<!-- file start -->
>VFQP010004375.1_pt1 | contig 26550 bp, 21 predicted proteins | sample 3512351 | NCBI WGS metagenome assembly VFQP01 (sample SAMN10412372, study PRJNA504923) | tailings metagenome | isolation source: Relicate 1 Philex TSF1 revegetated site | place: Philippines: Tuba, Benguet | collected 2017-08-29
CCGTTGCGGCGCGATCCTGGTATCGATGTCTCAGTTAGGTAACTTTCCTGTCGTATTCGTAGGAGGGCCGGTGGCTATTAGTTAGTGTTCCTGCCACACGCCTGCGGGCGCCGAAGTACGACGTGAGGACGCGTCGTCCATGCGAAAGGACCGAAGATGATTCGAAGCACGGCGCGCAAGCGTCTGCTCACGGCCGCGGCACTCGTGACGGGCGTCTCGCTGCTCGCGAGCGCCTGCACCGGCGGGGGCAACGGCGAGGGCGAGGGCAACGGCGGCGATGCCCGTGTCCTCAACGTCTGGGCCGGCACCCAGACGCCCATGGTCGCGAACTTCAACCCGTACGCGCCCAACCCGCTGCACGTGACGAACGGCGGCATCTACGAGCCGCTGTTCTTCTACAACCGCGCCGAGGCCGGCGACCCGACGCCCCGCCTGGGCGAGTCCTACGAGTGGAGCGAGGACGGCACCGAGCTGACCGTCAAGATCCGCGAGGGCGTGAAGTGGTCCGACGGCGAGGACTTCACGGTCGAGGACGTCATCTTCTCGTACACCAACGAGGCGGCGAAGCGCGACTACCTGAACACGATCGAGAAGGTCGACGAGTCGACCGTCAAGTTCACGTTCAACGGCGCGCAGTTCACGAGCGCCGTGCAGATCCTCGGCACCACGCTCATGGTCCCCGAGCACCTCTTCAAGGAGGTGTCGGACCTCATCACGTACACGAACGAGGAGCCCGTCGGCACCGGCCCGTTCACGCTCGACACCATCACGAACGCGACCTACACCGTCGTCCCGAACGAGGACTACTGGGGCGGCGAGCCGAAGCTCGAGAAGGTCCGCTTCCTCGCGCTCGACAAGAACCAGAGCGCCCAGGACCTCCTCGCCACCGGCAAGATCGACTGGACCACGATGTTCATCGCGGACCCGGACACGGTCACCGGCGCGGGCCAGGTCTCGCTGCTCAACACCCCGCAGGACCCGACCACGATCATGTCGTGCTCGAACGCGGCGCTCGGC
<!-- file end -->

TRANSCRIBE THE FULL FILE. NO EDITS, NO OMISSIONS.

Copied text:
>VFQP010004375.1_pt1 | contig 26550 bp, 21 predicted proteins | sample 3512351 | NCBI WGS metagenome assembly VFQP01 (sample SAMN10412372, study PRJNA504923) | tailings metagenome | isolation source: Relicate 1 Philex TSF1 revegetated site | place: Philippines: Tuba, Benguet | collected 2017-08-29
CCGTTGCGGCGCGATCCTGGTATCGATGTCTCAGTTAGGTAACTTTCCTGTCGTATTCGTAGGAGGGCCGGTGGCTATTAGTTAGTGTTCCTGCCACACGCCTGCGGGCGCCGAAGTACGACGTGAGGACGCGTCGTCCATGCGAAAGGACCGAAGATGATTCGAAGCACGGCGCGCAAGCGTCTGCTCACGGCCGCGGCACTCGTGACGGGCGTCTCGCTGCTCGCGAGCGCCTGCACCGGCGGGGGCAACGGCGAGGGCGAGGGCAACGGCGGCGATGCCCGTGTCCTCAACGTCTGGGCCGGCACCCAGACGCCCATGGTCGCGAACTTCAACCCGTACGCGCCCAACCCGCTGCACGTGACGAACGGCGGCATCTACGAGCCGCTGTTCTTCTACAACCGCGCCGAGGCCGGCGACCCGACGCCCCGCCTGGGCGAGTCCTACGAGTGGAGCGAGGACGGCACCGAGCTGACCGTCAAGATCCGCGAGGGCGTGAAGTGGTCCGACGGCGAGGACTTCACGGTCGAGGACGTCATCTTCTCGTACACCAACGAGGCGGCGAAGCGCGACTACCTGAACACGATCGAGAAGGTCGACGAGTCGACCGTCAAGTTCACGTTCAACGGCGCGCAGTTCACGAGCGCCGTGCAGATCCTCGGCACCACGCTCATGGTCCCCGAGCACCTCTTCAAGGAGGTGTCGGACCTCATCACGTACACGAACGAGGAGCCCGTCGGCACCGGCCCGTTCACGCTCGACACCATCACGAACGCGACCTACACCGTCGTCCCGAACGAGGACTACTGGGGCGGCGAGCCGAAGCTCGAGAAGGTCCGCTTCCTCGCGCTCGACAAGAACCAGAGCGCCCAGGACCTCCTCGCCACCGGCAAGATCGACTGGACCACGATGTTCATCGCGGACCCGGACACGGTCACCGGCGCGGGCCAGGTCTCGCTGCTCAACACCCCGCAGGACCCGACCACGATCATGTCGTGCTCGAACGCGGCGCTCGGC